Monday, March 13, 2017

We Don’t Need Multinational Gold Miners In Tinga – Local Miners Tell Govt

Mr. Mohammed Abdul Rahman Soale
Small Scale Miners at Tinga in the Bole District of the Northern Region of Ghana, have appealed to government to consider marking out concessions in the area as part of its plans to create more avenues for job creation.

According to the miners, there are huge deposits of gold and other mineral resources under the surface of the land in the entire Bole District, but failure by successive governments to take interest in putting proper structures in place to develop the mining business is creating chaos.

Briefing journalists at Tinga on the economic potentials of the area, Chairman of the Small Scale Miners, Mohammed Abdul-Rahman Soale, said miners are making a lot of money but due to the unstructured nature of the business, government is losing a lot of revenue which could have been used to provide social amenities for the people.  

“We want the Minerals Commission to open an office in the Northern Region to facilitate the speedy processing of documents required by prospective miners to go into mining instead of everything being done in the nation’s capital.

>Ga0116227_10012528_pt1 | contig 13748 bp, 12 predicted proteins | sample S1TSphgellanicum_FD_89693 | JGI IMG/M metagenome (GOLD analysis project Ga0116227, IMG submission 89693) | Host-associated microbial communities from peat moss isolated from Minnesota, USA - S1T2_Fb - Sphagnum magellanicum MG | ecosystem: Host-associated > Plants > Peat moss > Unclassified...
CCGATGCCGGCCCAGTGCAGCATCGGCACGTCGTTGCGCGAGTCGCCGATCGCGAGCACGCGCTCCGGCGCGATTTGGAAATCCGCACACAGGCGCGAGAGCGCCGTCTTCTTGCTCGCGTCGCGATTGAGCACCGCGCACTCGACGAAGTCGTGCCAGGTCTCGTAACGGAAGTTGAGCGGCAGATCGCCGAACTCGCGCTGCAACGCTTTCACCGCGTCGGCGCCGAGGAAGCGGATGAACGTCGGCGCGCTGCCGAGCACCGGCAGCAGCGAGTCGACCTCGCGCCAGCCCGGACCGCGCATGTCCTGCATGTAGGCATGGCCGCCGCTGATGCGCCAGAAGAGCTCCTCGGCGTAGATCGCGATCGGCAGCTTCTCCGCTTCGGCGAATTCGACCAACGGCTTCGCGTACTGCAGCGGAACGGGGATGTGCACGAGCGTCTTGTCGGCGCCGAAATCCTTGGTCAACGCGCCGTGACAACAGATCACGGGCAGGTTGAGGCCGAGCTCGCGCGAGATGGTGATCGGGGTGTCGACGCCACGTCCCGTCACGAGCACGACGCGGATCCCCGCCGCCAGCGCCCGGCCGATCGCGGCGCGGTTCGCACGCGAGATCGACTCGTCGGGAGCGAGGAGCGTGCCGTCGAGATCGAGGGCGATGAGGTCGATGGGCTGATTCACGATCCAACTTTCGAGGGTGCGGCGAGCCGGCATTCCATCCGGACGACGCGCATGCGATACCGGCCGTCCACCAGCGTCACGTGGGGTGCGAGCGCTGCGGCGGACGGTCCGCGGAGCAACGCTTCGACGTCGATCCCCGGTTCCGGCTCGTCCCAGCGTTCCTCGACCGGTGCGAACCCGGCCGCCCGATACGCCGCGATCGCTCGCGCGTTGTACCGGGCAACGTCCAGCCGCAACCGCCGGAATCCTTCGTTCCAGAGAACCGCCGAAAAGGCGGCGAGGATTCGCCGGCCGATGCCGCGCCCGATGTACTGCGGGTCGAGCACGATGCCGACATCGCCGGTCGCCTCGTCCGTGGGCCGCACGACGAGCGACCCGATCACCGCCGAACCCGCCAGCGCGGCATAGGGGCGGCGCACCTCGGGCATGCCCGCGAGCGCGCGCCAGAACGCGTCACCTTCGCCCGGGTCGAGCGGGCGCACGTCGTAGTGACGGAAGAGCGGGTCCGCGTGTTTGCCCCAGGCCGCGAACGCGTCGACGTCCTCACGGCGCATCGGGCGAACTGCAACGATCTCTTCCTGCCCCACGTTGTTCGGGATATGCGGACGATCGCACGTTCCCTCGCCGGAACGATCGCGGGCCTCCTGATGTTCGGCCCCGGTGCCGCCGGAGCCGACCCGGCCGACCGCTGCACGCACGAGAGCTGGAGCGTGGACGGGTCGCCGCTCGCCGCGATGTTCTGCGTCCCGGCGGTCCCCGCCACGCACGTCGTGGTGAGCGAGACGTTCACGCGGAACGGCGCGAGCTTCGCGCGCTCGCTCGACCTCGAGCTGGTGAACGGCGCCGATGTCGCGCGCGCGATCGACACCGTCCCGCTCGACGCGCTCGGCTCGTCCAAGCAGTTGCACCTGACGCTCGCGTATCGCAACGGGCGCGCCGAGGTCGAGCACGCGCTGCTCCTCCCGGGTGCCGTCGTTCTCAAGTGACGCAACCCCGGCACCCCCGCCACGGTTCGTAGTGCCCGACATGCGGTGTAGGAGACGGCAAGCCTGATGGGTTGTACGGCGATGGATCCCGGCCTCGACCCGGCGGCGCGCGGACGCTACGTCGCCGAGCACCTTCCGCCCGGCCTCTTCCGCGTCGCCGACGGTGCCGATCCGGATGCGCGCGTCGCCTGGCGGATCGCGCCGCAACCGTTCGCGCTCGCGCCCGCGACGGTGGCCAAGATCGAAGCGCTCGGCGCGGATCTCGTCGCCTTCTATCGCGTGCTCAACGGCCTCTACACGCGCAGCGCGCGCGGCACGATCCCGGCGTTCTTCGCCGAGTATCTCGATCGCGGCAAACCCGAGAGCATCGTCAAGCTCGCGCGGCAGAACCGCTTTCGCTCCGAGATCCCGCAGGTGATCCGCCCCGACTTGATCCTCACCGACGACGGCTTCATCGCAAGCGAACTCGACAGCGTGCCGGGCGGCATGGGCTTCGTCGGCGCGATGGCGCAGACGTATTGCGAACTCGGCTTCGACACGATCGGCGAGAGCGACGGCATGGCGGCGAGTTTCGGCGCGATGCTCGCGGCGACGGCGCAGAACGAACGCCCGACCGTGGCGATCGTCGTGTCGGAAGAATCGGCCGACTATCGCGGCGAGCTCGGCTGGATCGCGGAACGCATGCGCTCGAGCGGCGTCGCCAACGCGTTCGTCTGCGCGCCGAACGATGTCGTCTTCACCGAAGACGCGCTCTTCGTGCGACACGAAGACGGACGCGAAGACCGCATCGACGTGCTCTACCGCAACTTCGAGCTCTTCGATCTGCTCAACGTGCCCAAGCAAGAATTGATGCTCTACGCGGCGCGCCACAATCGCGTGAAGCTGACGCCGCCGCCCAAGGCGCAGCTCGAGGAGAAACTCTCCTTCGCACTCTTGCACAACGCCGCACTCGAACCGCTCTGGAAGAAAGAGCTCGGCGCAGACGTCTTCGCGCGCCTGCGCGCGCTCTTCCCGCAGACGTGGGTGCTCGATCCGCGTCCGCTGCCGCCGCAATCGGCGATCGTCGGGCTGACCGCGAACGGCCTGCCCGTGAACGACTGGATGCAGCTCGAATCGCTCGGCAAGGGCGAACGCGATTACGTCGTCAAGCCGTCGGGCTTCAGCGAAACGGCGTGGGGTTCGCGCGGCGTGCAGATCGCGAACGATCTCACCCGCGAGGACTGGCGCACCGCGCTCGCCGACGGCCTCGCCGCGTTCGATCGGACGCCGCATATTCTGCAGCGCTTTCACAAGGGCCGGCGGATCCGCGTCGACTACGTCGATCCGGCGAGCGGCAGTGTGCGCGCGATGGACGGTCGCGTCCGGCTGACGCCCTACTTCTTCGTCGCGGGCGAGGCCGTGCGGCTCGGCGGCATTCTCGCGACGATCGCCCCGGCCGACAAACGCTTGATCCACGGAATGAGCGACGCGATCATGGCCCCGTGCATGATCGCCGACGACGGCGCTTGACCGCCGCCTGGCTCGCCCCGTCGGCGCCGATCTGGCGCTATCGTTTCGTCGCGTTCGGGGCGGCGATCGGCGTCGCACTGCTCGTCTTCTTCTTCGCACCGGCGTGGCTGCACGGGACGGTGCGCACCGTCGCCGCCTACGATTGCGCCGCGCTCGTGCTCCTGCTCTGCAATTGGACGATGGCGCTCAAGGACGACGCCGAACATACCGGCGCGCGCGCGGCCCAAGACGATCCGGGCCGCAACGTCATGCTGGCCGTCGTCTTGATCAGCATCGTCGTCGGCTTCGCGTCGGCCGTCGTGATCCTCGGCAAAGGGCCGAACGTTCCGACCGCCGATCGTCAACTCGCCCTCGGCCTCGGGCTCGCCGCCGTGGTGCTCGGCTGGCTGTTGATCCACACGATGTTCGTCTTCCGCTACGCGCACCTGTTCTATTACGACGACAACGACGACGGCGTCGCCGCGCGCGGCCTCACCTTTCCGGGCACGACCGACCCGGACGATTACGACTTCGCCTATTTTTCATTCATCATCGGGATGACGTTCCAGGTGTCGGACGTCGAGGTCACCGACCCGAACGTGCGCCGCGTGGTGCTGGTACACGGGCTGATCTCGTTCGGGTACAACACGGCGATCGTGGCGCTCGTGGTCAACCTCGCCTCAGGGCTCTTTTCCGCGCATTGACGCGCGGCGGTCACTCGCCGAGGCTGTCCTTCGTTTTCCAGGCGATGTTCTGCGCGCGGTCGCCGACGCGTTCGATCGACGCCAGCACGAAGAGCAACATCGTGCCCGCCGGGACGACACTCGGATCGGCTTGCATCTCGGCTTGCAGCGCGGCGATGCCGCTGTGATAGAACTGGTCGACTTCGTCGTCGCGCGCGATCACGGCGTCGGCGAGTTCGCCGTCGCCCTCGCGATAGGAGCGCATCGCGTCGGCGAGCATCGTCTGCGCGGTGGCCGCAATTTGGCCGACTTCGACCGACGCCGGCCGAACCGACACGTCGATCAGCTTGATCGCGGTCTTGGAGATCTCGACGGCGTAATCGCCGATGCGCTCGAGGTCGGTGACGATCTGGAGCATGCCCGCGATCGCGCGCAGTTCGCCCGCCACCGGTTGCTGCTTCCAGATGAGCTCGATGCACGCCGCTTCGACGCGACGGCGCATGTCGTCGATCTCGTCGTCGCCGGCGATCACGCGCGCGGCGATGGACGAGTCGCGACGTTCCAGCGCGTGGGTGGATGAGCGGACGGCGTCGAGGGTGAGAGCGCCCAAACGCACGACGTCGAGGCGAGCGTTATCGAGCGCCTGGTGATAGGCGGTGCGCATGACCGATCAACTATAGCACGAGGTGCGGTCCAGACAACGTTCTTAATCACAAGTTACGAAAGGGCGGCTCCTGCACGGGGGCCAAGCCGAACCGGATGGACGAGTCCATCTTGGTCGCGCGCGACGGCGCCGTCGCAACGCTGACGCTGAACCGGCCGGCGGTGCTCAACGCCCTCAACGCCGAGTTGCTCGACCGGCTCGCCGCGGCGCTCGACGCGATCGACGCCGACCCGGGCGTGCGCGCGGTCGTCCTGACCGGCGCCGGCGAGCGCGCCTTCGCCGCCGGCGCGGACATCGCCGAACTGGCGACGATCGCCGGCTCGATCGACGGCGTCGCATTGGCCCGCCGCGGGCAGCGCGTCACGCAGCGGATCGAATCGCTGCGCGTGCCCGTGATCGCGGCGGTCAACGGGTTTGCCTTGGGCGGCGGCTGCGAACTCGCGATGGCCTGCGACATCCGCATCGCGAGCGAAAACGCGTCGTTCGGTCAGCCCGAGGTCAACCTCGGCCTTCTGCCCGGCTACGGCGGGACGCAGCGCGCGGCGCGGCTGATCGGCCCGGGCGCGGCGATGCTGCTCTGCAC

“The presence of the Commission and other institutions to put in place proper structures would bring about increase revenue to government and the District Assembly for the development of our district as well as create jobs for the youth”, Mr. Soale emphasised.

He also cautioned government against inviting foreign multinationals to come to the area for gold mining, saying “we the locals have the capacity to mine every gold deposit in Bole District. The only support we need is for government to initiate reforms that would enhance the capacity of we the local miners.

Miners Briefing The Press on Happenings At Tinga
“We would resist any attempt by government to allow foreign multinationals to invade Tinga or any part of Bole to take away what rightly belong to us as citizens of Ghana and for that matter, Bole”, he hinted.

Tinga is the second largest town after Bole, the district capital. It is blessed with large deposits of gold, and according to residents, each time it rains during the rainy season, one can fine gold being washed away.

With a population of over 10 thousand people, Tinga is seriously faced with issues of environmental degradation and crime such as armed robbery targeted at miners and gold buyers. 

Mr. Soale further appealed to government to beef up security in the area by increasing police visibility and also equipping them with the requisite logistics to maintain law and order.

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